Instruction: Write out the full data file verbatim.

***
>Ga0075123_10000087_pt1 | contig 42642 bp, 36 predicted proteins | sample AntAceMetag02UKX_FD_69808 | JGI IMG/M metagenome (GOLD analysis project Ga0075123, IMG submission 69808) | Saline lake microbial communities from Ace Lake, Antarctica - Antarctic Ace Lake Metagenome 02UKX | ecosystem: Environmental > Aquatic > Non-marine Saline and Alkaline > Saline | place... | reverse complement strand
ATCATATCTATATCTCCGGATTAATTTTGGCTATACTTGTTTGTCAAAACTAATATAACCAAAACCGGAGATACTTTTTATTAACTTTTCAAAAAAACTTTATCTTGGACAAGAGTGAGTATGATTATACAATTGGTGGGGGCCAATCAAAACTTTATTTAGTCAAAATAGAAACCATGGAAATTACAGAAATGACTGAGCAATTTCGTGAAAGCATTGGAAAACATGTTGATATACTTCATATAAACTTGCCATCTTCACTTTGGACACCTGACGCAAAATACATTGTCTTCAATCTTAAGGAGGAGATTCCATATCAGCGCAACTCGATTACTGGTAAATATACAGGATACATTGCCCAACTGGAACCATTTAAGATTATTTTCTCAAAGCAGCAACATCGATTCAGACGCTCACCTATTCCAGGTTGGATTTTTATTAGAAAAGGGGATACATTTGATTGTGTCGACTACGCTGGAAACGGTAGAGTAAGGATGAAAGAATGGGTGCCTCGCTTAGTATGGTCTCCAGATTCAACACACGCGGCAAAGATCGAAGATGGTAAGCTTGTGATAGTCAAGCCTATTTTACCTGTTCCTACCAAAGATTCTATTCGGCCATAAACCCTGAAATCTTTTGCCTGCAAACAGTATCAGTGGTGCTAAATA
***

>Ga0075123_10000087_pt1 | contig 42642 bp, 36 predicted proteins | sample AntAceMetag02UKX_FD_69808 | JGI IMG/M metagenome (GOLD analysis project Ga0075123, IMG submission 69808) | Saline lake microbial communities from Ace Lake, Antarctica - Antarctic Ace Lake Metagenome 02UKX | ecosystem: Environmental > Aquatic > Non-marine Saline and Alkaline > Saline | place... | reverse complement strand
ATCATATCTATATCTCCGGATTAATTTTGGCTATACTTGTTTGTCAAAACTAATATAACCAAAACCGGAGATACTTTTTATTAACTTTTCAAAAAAACTTTATCTTGGACAAGAGTGAGTATGATTATACAATTGGTGGGGGCCAATCAAAACTTTATTTAGTCAAAATAGAAACCATGGAAATTACAGAAATGACTGAGCAATTTCGTGAAAGCATTGGAAAACATGTTGATATACTTCATATAAACTTGCCATCTTCACTTTGGACACCTGACGCAAAATACATTGTCTTCAATCTTAAGGAGGAGATTCCATATCAGCGCAACTCGATTACTGGTAAATATACAGGATACATTGCCCAACTGGAACCATTTAAGATTATTTTCTCAAAGCAGCAACATCGATTCAGACGCTCACCTATTCCAGGTTGGATTTTTATTAGAAAAGGGGATACATTTGATTGTGTCGACTACGCTGGAAACGGTAGAGTAAGGATGAAAGAATGGGTGCCTCGCTTAGTATGGTCTCCAGATTCAACACACGCGGCAAAGATCGAAGATGGTAAGCTTGTGATAGTCAAGCCTATTTTACCTGTTCCTACCAAAGATTCTATTCGGCCATAAACCCTGAAATCTTTTGCCTGCAAACAGTATCAGTGGTGCTAAATA